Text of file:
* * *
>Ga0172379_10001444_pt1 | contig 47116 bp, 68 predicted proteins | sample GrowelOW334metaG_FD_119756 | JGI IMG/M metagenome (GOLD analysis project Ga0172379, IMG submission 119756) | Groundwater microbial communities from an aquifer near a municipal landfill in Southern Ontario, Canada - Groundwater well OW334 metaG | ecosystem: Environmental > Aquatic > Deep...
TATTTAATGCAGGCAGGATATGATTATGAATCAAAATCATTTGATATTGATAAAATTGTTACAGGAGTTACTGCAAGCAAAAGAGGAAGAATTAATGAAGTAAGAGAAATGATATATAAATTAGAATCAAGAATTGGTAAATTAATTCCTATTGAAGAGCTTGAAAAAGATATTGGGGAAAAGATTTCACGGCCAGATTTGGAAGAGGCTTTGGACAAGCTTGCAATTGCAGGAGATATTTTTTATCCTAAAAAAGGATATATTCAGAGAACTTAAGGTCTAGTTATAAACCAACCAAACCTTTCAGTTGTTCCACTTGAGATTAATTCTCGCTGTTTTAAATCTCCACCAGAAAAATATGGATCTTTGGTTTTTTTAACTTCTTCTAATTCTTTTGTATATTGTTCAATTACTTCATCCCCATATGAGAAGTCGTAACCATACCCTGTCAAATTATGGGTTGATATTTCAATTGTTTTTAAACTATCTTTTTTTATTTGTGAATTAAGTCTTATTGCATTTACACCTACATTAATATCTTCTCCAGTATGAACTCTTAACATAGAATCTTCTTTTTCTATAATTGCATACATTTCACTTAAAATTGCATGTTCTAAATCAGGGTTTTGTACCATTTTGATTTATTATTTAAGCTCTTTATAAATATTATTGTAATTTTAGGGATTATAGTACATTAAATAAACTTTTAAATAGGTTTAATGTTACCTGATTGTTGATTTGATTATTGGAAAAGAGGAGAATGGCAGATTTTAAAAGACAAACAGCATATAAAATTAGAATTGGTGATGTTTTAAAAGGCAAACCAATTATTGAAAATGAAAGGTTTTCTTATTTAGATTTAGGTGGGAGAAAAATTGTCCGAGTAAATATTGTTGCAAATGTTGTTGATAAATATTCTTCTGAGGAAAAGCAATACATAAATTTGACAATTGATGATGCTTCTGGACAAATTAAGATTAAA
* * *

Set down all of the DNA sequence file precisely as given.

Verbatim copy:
>Ga0172379_10001444_pt1 | contig 47116 bp, 68 predicted proteins | sample GrowelOW334metaG_FD_119756 | JGI IMG/M metagenome (GOLD analysis project Ga0172379, IMG submission 119756) | Groundwater microbial communities from an aquifer near a municipal landfill in Southern Ontario, Canada - Groundwater well OW334 metaG | ecosystem: Environmental > Aquatic > Deep...
TATTTAATGCAGGCAGGATATGATTATGAATCAAAATCATTTGATATTGATAAAATTGTTACAGGAGTTACTGCAAGCAAAAGAGGAAGAATTAATGAAGTAAGAGAAATGATATATAAATTAGAATCAAGAATTGGTAAATTAATTCCTATTGAAGAGCTTGAAAAAGATATTGGGGAAAAGATTTCACGGCCAGATTTGGAAGAGGCTTTGGACAAGCTTGCAATTGCAGGAGATATTTTTTATCCTAAAAAAGGATATATTCAGAGAACTTAAGGTCTAGTTATAAACCAACCAAACCTTTCAGTTGTTCCACTTGAGATTAATTCTCGCTGTTTTAAATCTCCACCAGAAAAATATGGATCTTTGGTTTTTTTAACTTCTTCTAATTCTTTTGTATATTGTTCAATTACTTCATCCCCATATGAGAAGTCGTAACCATACCCTGTCAAATTATGGGTTGATATTTCAATTGTTTTTAAACTATCTTTTTTTATTTGTGAATTAAGTCTTATTGCATTTACACCTACATTAATATCTTCTCCAGTATGAACTCTTAACATAGAATCTTCTTTTTCTATAATTGCATACATTTCACTTAAAATTGCATGTTCTAAATCAGGGTTTTGTACCATTTTGATTTATTATTTAAGCTCTTTATAAATATTATTGTAATTTTAGGGATTATAGTACATTAAATAAACTTTTAAATAGGTTTAATGTTACCTGATTGTTGATTTGATTATTGGAAAAGAGGAGAATGGCAGATTTTAAAAGACAAACAGCATATAAAATTAGAATTGGTGATGTTTTAAAAGGCAAACCAATTATTGAAAATGAAAGGTTTTCTTATTTAGATTTAGGTGGGAGAAAAATTGTCCGAGTAAATATTGTTGCAAATGTTGTTGATAAATATTCTTCTGAGGAAAAGCAATACATAAATTTGACAATTGATGATGCTTCTGGACAAATTAAGATTAAA